19. Zhang J. Grindley JC. Yin T. Jayasinghe S. He XC. Ross JT. Haug JS. Rupp D. Porter-Westpfahl KS. Wiedemann LM. Wu H. Li L. PTEN maintains haematopoietic stem cells and acts in lineage choice and leukaemia prevention. Nature. 2006;441:518–522. [PubMed]
20. Miyamoto K. Araki KY. Naka K. Arai F. Takubo K. Yamazaki S. Matsuoka S. Miyamoto T. Ito K. Ohmura M. Chen C. Hosokawa K. Nakauchi H. Nakayama K. Nakayama KI. Harada M. Motoyama N. Suda T. Hirao A. Foxo3a is essential for maintenance of the hematopoietic stem cell pool. Cell Stem Cell. 2007;1:101–112. [PubMed]
21. Peltier J. O'Neill A. Schaffer DV. PI3K/Akt and CREB regulate adult neural hippocampal progenitor proliferation and differentiation. Dev Neurobiol. 2007;67:1348–1361. [PubMed]
22. Sinor AD. Lillien L. Akt-1 expression level regulates CNS precursors. J Neurosci. 2004;24:8531–8541. [PubMed]
23. Paik JH. Ding Z. Narurkar R. Ramkissoon S. Muller F. Kamoun WS. Chae SS. Zheng H. Ying H. Mahoney J. Hiller D. Jiang S. Protopopov A. Wong WH. Chin L. Ligon KL. DePinho RA. FoxOs cooperatively regulate diverse pathways governing neural stem cell homeostasis. Cell Stem Cell. 2009;5:540–553. [PMC free article] [PubMed]
24. Kim WY. Wang X. Wu Y. Doble BW. Patel S. Woodgett JR. Snider WD. GSK-3 is a master regulator of neural progenitor homeostasis. Nat Neurosci. 2009;12:1390–1397. [PubMed]
25. Avilion AA. Nicolis SK. Pevny LH. Perez L. Vivian N. Lovell-Badge R. Multipotent cell lineages in early mouse development depend on SOX2 function. Genes Dev. 2003;17:126–140. [PubMed]
26. Takahashi K. Yamanaka S. Induction of pluripotent stem cells from mouse embryonic and adult fibroblast cultures by defined factors. Cell. 2006;126:663–676. [PubMed]
27. Suh H. Consiglio A. Ray J. Sawai T. D'Amour KA. Gage FH. In vivo fate analysis reveals the multipotent and self-renewal capacities of Sox2(+) neural stem cells in the adult hippocampus. Cell Stem Cell. 2007;1:515–528. [PMC free article] [PubMed]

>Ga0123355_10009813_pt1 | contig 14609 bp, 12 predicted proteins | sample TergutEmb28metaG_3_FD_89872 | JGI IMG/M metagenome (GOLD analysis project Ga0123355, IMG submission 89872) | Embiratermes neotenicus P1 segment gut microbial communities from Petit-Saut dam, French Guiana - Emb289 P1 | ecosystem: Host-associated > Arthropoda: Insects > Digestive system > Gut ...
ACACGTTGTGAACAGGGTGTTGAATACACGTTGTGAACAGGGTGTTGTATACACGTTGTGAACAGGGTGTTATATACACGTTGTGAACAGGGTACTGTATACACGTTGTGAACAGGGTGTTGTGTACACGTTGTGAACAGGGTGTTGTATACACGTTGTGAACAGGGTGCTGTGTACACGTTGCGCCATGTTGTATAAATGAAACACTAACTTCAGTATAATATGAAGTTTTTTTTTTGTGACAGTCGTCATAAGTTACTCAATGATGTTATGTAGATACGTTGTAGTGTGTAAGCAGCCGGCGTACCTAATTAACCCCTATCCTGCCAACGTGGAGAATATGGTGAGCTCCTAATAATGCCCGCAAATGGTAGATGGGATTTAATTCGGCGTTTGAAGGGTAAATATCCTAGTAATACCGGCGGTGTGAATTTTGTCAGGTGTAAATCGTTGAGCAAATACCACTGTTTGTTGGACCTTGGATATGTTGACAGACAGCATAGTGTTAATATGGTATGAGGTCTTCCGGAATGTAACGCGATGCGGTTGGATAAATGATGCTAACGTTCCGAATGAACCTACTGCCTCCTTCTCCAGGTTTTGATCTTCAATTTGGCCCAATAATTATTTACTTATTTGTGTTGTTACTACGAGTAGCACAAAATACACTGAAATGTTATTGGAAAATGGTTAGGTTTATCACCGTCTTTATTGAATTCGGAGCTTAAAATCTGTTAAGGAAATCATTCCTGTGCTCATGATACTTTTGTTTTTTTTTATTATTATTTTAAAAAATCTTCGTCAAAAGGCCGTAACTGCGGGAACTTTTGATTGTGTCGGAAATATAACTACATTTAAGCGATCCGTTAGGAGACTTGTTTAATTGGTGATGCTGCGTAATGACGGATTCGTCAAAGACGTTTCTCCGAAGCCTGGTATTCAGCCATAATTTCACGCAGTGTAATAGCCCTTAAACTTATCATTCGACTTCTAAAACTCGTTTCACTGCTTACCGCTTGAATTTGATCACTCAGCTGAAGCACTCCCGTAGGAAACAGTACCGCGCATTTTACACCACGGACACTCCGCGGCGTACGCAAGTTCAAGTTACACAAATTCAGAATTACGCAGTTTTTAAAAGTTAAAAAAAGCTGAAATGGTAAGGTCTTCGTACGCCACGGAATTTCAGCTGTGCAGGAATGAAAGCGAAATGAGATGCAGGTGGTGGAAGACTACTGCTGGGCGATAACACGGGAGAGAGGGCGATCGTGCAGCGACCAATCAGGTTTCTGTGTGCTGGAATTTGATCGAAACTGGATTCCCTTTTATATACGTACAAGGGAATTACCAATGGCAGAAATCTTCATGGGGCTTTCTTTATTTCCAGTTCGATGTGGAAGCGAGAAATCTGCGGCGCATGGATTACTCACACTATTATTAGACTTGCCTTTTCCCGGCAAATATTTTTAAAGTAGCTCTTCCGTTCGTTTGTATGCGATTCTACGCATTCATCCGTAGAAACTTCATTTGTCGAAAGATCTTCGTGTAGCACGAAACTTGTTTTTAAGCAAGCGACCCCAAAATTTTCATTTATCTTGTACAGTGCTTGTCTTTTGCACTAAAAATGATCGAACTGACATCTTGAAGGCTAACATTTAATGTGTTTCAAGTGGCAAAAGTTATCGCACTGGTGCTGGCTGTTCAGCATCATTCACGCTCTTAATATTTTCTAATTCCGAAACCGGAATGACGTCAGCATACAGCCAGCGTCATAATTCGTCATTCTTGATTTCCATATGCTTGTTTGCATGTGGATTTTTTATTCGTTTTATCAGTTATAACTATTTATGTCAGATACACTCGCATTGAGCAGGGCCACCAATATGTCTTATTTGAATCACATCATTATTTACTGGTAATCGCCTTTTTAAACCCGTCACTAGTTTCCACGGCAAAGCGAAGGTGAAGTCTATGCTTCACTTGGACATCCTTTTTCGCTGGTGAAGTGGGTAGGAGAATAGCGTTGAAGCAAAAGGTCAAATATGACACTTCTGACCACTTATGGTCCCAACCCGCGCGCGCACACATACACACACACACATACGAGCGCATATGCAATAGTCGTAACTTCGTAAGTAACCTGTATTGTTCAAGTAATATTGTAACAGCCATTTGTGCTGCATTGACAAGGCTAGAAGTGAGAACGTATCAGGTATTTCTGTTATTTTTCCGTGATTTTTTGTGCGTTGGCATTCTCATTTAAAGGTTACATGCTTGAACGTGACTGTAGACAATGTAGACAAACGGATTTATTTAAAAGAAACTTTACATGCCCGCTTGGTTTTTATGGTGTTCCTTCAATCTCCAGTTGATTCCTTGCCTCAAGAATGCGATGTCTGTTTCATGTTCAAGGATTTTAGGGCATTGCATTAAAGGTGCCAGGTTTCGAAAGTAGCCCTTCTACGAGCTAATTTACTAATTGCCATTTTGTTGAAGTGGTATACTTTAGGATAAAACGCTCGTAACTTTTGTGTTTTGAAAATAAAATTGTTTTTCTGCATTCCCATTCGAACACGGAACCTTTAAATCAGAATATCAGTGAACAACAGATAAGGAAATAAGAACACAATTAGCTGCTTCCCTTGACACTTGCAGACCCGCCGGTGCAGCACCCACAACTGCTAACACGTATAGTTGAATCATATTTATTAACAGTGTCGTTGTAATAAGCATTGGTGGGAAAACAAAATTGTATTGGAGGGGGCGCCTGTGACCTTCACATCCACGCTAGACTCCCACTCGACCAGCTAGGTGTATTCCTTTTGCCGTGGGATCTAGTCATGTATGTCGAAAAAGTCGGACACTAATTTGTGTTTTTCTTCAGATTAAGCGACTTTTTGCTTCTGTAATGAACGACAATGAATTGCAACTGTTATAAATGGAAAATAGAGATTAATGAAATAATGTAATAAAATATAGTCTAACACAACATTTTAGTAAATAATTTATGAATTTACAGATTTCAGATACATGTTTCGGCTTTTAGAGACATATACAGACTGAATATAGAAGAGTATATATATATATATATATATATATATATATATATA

28. Graham V. Khudyakov J. Ellis P. Pevny L. SOX2 functions to maintain neural progenitor identity. Neuron. 2003;39:749–765. [PubMed]
29. Ellis P. Fagan BM. Magness ST. Hutton S. Taranova O. Hayashi S. McMahon A. Rao M. Pevny L. SOX2, a persistent marker for multipotential neural stem cells derived from embryonic stem cells, the embryo or the adult. Dev Neurosci. 2004;26:148–165. [PubMed]
30. Bylund M. Andersson E. Novitch BG. Muhr J. Vertebrate neurogenesis is counteracted by Sox1-3 activity. Nat Neurosci. 2003;6:1162–1168. [PubMed]
31. Cavallaro M. Mariani J. Lancini C. Latorre E. Caccia R. Gullo F. Valotta M. DeBiasi S. Spinardi L. Ronchi A. Wanke E. Brunelli S. Favaro R. Ottolenghi S. Nicolis SK. Impaired generation of mature neurons by neural stem cells from hypomorphic Sox2 mutants. Development. 2008;135:541–557. [PubMed]
32. Tsuruzoe S. Ishihara K. Uchimura Y. Watanabe S. Sekita Y. Aoto T. Saitoh H. Yuasa Y. Niwa H. Kawasuji M. Baba H. Nakao M. Inhibition of DNA binding of Sox2 by the SUMO conjugation. Biochem Biophys Res Commun. 2006;351:920–926. [PubMed]
33. Van Hoof D. Munoz J. Braam SR. Pinkse MW. Linding R. Heck AJ. Mummery CL. Krijgsveld J. Phosphorylation dynamics during early differentiation of human embryonic stem cells. Cell Stem Cell. 2009;5:214–226. [PubMed]
34. Gao F. Kwon SW. Zhao Y. Jin Y. PARP1 poly(ADP-ribosyl)ates Sox2 to control Sox2 protein levels and FGF4 expression during embryonic stem cell differentiation. J Biol Chem. 2009;284:22263–22273. [PMC free article] [PubMed]
35. Boyer LA. Lee TI. Cole MF. Johnstone SE. Levine SS. Zucker JP. Guenther MG. Kumar RM. Murray HL. Jenner RG. Gifford DK. Melton DA. Jaenisch R. Young RA. Core transcriptional regulatory circuitry in human embryonic stem cells. Cell. 2005;122:947–956. [PMC free article] [PubMed]
36. Miyagi S. Nishimoto M. Saito T. Ninomiya M. Sawamoto K. Okano H. Muramatsu M. Oguro H. Iwama A. Okuda A. The Sox2 regulatory region 2 functions as a neural stem cell-specific enhancer in the telencephalon. J Biol Chem. 2006;281:13374–13381. [PubMed]
37. Palmer TD. Markakis EA. Willhoite AR. Safar F. Gage FH. Fibroblast growth factor-2 activates a latent neurogenic program in neural stem cells from diverse regions of the adult CNS. J Neurosci. 1999;19:8487–8497. [PubMed]
38. Yu JH. Schaffer DV. Selection of novel vesicular stomatitis virus glycoprotein variants from a peptide insertion library for enhanced purification of retroviral and lentiviral vectors. J Virol. 2006;80:3285–3292. [PMC free article] [PubMed]